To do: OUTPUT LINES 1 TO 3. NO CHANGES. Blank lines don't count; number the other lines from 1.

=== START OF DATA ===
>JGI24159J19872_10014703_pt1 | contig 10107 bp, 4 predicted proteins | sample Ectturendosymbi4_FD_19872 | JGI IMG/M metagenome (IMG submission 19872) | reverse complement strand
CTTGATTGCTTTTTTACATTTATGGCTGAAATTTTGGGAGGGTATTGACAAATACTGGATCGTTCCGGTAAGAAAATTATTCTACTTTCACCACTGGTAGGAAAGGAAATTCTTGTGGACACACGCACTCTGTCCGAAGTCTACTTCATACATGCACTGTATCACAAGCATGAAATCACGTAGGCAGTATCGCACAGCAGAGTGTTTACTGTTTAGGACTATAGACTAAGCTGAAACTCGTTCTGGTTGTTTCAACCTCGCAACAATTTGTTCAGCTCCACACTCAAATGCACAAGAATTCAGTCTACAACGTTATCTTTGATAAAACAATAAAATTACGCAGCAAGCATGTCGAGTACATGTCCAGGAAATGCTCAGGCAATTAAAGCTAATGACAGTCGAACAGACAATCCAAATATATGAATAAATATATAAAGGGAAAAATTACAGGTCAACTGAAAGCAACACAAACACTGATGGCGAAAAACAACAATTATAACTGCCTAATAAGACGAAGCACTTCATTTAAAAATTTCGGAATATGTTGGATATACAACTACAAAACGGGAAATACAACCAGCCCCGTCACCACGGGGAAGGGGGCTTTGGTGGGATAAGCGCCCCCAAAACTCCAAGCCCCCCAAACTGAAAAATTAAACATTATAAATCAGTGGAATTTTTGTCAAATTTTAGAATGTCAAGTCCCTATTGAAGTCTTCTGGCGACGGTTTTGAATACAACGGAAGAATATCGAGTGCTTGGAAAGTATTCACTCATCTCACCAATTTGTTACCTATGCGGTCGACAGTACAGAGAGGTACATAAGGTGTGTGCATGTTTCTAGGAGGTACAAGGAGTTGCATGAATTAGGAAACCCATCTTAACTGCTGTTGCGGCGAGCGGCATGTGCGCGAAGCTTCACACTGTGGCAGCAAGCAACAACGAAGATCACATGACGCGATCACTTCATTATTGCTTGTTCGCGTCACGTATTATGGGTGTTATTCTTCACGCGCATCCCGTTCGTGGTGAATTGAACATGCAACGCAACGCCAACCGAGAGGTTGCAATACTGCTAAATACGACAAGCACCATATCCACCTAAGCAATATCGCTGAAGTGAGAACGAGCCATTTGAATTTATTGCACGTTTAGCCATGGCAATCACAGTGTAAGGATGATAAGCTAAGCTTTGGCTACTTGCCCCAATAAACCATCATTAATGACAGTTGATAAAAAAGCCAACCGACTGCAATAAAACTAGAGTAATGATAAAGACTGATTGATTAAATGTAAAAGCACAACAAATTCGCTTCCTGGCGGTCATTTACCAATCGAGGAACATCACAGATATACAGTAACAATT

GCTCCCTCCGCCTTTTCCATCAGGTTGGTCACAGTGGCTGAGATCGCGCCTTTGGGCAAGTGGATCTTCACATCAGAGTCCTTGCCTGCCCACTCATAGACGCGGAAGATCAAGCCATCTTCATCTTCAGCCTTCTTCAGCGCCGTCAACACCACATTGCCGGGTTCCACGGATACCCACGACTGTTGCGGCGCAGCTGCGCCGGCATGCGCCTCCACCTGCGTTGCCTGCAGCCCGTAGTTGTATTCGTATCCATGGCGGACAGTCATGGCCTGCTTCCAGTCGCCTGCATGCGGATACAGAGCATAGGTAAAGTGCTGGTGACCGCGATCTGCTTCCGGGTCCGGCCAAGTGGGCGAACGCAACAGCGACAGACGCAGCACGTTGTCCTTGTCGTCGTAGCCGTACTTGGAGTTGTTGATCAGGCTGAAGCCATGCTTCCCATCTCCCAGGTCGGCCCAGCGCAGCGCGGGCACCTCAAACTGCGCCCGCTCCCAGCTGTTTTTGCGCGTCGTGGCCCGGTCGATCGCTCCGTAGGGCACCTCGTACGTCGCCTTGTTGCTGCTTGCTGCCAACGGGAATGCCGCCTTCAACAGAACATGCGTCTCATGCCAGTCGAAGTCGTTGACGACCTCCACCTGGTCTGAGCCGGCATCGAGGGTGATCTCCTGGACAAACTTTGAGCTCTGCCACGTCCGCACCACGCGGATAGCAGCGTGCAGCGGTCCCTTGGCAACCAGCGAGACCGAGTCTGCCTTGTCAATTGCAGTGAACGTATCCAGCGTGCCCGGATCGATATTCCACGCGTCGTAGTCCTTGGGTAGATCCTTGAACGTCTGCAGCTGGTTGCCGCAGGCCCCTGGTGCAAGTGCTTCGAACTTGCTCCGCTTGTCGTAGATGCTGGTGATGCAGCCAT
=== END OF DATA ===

>JGI24159J19872_10014703_pt1 | contig 10107 bp, 4 predicted proteins | sample Ectturendosymbi4_FD_19872 | JGI IMG/M metagenome (IMG submission 19872) | reverse complement strand
CTTGATTGCTTTTTTACATTTATGGCTGAAATTTTGGGAGGGTATTGACAAATACTGGATCGTTCCGGTAAGAAAATTATTCTACTTTCACCACTGGTAGGAAAGGAAATTCTTGTGGACACACGCACTCTGTCCGAAGTCTACTTCATACATGCACTGTATCACAAGCATGAAATCACGTAGGCAGTATCGCACAGCAGAGTGTTTACTGTTTAGGACTATAGACTAAGCTGAAACTCGTTCTGGTTGTTTCAACCTCGCAACAATTTGTTCAGCTCCACACTCAAATGCACAAGAATTCAGTCTACAACGTTATCTTTGATAAAACAATAAAATTACGCAGCAAGCATGTCGAGTACATGTCCAGGAAATGCTCAGGCAATTAAAGCTAATGACAGTCGAACAGACAATCCAAATATATGAATAAATATATAAAGGGAAAAATTACAGGTCAACTGAAAGCAACACAAACACTGATGGCGAAAAACAACAATTATAACTGCCTAATAAGACGAAGCACTTCATTTAAAAATTTCGGAATATGTTGGATATACAACTACAAAACGGGAAATACAACCAGCCCCGTCACCACGGGGAAGGGGGCTTTGGTGGGATAAGCGCCCCCAAAACTCCAAGCCCCCCAAACTGAAAAATTAAACATTATAAATCAGTGGAATTTTTGTCAAATTTTAGAATGTCAAGTCCCTATTGAAGTCTTCTGGCGACGGTTTTGAATACAACGGAAGAATATCGAGTGCTTGGAAAGTATTCACTCATCTCACCAATTTGTTACCTATGCGGTCGACAGTACAGAGAGGTACATAAGGTGTGTGCATGTTTCTAGGAGGTACAAGGAGTTGCATGAATTAGGAAACCCATCTTAACTGCTGTTGCGGCGAGCGGCATGTGCGCGAAGCTTCACACTGTGGCAGCAAGCAACAACGAAGATCACATGACGCGATCACTTCATTATTGCTTGTTCGCGTCACGTATTATGGGTGTTATTCTTCACGCGCATCCCGTTCGTGGTGAATTGAACATGCAACGCAACGCCAACCGAGAGGTTGCAATACTGCTAAATACGACAAGCACCATATCCACCTAAGCAATATCGCTGAAGTGAGAACGAGCCATTTGAATTTATTGCACGTTTAGCCATGGCAATCACAGTGTAAGGATGATAAGCTAAGCTTTGGCTACTTGCCCCAATAAACCATCATTAATGACAGTTGATAAAAAAGCCAACCGACTGCAATAAAACTAGAGTAATGATAAAGACTGATTGATTAAATGTAAAAGCACAACAAATTCGCTTCCTGGCGGTCATTTACCAATCGAGGAACATCACAGATATACAGTAACAATT

GCTCCCTCCGCCTTTTCCATCAGGTTGGTCACAGTGGCTGAGATCGCGCCTTTGGGCAAGTGGATCTTCACATCAGAGTCCTTGCCTGCCCACTCATAGACGCGGAAGATCAAGCCATCTTCATCTTCAGCCTTCTTCAGCGCCGTCAACACCACATTGCCGGGTTCCACGGATACCCACGACTGTTGCGGCGCAGCTGCGCCGGCATGCGCCTCCACCTGCGTTGCCTGCAGCCCGTAGTTGTATTCGTATCCATGGCGGACAGTCATGGCCTGCTTCCAGTCGCCTGCATGCGGATACAGAGCATAGGTAAAGTGCTGGTGACCGCGATCTGCTTCCGGGTCCGGCCAAGTGGGCGAACGCAACAGCGACAGACGCAGCACGTTGTCCTTGTCGTCGTAGCCGTACTTGGAGTTGTTGATCAGGCTGAAGCCATGCTTCCCATCTCCCAGGTCGGCCCAGCGCAGCGCGGGCACCTCAAACTGCGCCCGCTCCCAGCTGTTTTTGCGCGTCGTGGCCCGGTCGATCGCTCCGTAGGGCACCTCGTACGTCGCCTTGTTGCTGCTTGCTGCCAACGGGAATGCCGCCTTCAACAGAACATGCGTCTCATGCCAGTCGAAGTCGTTGACGACCTCCACCTGGTCTGAGCCGGCATCGAGGGTGATCTCCTGGACAAACTTTGAGCTCTGCCACGTCCGCACCACGCGGATAGCAGCGTGCAGCGGTCCCTTGGCAACCAGCGAGACCGAGTCTGCCTTGTCAATTGCAGTGAACGTATCCAGCGTGCCCGGATCGATATTCCACGCGTCGTAGTCCTTGGGTAGATCCTTGAACGTCTGCAGCTGGTTGCCGCAGGCCCCTGGTGCAAGTGCTTCGAACTTGCTCCGCTTGTCGTAGATGCTGGTGATGCAGCCAT